BMW is working hard at delivering more eco-friendly models, including plug-in hybrids and electric vehicles. However, according to the top labor representative in Germany, Mr. Manfred Schoch, the management of the company is not moving fast enough. In a rather unexpected public statement, Schoch scolded the top brass in Munich, claiming the company should adopt EVs at a faster pace and put them into production as soon as possible.

“Management has been slow to decide on investing in more electric models,” Manfred Schoch, who’s also deputy chairman of BMW’s supervisory board, said in an interview on Thursday. “The company must expand its range to include electric versions of its core lineup, including 3-, 5- and 7-series sedans,” he said. “Anything else would be detrimental to the business.”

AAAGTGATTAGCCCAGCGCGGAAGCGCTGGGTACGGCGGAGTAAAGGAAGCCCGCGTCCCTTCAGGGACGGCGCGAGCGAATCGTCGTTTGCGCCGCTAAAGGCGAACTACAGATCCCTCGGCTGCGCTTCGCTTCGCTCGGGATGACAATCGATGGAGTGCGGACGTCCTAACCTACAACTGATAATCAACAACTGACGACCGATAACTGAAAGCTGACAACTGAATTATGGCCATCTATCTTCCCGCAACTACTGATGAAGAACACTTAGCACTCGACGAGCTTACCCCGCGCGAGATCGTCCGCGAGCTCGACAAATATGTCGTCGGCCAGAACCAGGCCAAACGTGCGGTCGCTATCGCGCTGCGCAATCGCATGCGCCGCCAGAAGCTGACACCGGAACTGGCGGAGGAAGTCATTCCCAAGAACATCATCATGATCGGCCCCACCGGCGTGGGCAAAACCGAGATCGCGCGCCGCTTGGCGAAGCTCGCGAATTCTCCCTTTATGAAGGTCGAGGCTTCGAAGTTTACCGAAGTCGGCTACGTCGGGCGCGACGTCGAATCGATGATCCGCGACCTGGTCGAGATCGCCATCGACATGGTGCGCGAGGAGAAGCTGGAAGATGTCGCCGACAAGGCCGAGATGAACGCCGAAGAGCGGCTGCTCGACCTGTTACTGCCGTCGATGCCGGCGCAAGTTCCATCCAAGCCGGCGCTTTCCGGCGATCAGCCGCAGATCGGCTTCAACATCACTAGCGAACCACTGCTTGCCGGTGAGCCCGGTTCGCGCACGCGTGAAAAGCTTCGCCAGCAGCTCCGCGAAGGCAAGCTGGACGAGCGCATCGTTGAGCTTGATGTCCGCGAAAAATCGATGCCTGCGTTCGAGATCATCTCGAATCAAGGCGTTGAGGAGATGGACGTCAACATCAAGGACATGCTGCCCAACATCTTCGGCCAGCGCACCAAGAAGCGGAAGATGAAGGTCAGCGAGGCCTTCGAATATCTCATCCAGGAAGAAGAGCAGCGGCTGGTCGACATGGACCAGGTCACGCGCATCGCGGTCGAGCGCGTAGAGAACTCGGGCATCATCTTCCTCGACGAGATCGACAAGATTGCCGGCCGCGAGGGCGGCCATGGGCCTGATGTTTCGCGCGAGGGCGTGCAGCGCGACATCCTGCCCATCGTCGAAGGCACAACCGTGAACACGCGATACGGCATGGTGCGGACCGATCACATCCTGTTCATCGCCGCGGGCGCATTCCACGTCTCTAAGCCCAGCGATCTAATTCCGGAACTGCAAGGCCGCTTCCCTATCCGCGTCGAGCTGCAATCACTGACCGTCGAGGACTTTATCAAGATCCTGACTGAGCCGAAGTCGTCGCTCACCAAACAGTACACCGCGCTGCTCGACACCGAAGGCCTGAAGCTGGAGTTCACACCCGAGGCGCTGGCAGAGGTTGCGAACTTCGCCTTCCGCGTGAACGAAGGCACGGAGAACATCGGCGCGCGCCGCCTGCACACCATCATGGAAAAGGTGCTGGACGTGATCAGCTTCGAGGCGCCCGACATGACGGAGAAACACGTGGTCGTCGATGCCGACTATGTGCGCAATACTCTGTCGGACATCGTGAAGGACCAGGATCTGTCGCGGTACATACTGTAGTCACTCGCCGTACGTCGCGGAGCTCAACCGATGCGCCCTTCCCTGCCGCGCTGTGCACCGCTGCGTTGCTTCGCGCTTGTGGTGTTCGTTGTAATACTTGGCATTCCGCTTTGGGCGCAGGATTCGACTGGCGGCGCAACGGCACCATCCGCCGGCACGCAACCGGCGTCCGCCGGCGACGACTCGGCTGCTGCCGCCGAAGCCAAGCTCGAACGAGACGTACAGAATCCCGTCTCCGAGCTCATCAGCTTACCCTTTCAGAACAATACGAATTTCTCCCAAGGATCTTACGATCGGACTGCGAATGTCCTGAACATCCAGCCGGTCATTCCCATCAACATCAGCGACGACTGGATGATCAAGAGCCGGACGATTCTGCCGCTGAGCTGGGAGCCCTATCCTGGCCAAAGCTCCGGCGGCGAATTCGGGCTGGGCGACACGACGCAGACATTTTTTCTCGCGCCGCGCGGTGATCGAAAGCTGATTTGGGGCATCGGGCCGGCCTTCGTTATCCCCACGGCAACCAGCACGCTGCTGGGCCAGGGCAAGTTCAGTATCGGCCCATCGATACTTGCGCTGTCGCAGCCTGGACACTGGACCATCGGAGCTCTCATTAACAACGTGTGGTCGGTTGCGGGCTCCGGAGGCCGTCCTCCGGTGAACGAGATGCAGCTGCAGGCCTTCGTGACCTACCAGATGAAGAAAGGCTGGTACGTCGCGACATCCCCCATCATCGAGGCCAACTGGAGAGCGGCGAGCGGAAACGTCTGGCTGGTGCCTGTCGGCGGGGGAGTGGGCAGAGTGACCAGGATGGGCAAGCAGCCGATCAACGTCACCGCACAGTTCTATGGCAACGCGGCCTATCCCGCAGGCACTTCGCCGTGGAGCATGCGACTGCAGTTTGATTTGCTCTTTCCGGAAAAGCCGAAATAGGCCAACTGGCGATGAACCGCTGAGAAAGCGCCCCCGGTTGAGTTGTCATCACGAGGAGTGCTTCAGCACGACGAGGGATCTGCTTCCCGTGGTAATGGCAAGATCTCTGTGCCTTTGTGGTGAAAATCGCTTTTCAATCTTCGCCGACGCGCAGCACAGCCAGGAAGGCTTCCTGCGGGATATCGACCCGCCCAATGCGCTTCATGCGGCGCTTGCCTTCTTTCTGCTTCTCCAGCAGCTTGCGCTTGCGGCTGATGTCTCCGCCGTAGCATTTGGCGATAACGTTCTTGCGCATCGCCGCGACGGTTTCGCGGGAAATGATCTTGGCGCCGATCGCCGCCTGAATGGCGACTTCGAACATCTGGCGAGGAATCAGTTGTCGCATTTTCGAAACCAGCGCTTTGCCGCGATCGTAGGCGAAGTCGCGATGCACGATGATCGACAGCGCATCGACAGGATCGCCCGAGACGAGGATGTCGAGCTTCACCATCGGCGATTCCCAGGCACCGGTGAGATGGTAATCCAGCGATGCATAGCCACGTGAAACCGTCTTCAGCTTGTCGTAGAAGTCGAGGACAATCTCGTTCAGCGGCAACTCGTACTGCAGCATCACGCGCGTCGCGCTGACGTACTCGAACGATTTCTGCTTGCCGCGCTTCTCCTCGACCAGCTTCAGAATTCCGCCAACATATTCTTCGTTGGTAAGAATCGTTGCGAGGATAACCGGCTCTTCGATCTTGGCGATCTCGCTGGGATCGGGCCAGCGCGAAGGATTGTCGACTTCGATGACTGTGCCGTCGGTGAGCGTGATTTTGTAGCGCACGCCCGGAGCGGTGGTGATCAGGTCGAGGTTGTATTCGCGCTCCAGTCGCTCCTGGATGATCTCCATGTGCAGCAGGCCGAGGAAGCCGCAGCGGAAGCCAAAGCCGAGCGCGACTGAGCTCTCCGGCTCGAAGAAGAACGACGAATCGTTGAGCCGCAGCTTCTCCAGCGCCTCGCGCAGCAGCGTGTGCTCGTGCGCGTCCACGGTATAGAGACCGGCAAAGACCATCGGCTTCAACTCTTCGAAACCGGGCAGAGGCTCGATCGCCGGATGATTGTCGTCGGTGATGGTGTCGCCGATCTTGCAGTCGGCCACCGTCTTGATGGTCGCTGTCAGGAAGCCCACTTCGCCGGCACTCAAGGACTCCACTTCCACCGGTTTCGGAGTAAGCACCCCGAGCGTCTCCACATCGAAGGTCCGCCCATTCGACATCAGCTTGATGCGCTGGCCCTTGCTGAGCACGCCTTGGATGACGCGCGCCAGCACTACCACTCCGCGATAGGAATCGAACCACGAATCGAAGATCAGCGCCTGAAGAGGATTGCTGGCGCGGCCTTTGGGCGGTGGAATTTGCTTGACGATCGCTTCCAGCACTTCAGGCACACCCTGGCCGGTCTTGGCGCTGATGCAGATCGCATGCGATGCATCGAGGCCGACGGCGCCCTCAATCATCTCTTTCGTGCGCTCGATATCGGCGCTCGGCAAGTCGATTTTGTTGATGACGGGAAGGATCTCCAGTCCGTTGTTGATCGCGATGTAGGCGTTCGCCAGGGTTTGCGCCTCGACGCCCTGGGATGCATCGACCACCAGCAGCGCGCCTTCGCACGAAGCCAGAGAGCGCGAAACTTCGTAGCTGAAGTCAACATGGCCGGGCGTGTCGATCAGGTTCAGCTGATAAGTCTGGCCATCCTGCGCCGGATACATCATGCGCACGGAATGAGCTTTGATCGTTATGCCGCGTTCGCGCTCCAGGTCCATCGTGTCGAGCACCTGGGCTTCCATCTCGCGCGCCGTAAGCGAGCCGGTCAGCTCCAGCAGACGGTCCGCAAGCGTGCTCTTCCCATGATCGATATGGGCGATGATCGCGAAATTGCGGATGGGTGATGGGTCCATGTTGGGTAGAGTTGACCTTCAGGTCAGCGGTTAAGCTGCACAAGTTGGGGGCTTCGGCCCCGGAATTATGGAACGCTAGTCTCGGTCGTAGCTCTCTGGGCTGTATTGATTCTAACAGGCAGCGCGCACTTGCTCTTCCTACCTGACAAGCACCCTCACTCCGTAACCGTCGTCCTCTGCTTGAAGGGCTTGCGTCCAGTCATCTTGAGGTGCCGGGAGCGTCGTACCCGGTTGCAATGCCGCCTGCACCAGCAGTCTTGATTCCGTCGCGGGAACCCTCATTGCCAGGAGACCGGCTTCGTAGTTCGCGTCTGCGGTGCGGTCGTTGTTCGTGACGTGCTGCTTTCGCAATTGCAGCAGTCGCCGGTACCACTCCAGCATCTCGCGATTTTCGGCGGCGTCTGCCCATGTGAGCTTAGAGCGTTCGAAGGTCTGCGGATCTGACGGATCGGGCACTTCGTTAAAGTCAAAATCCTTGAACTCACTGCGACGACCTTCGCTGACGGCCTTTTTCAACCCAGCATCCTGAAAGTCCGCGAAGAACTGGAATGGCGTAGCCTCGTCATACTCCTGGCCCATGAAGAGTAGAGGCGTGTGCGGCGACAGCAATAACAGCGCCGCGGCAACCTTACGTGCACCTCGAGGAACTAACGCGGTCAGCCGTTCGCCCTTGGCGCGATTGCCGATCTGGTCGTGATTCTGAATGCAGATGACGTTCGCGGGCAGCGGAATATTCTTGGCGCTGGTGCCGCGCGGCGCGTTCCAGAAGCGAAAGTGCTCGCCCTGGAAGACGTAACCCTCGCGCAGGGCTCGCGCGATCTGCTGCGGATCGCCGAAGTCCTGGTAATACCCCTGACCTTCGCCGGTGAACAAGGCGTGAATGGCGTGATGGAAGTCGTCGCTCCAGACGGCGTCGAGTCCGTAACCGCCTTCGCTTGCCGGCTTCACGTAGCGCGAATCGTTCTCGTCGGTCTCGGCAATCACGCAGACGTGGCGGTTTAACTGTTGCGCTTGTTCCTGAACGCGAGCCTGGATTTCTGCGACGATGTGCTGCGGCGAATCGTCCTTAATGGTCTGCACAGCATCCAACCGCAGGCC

Worker representatives have considerable influence in Germany, so any public statements by the top brass is usually taken seriously. The move towards more EVs and plug-in hybrids could also lead to loss of jobs. Yet, the optimistic team claims that there will be a counterbalance in the shape of more jobs being added in other sectors such as software development but even so, the number of workers will be diminished. In this regard, Schoch said that programs aiming at retraining workers should help people find other jobs or specialize in different fields.


BMW refused to offer an answer but their official prognostics say that by 2025 about 25% of the cars sold worldwide will be EVs. That, for BMW, should account to at least 500,000 based on the sales figures recorded in 2015. Since sales are expected to continue to grow over the next few years, that figure could easily go up as well. And while officials confirmed work on all-electric versions of the upcoming BMW X3 and a MINI model has commenced, that may very well not be enough.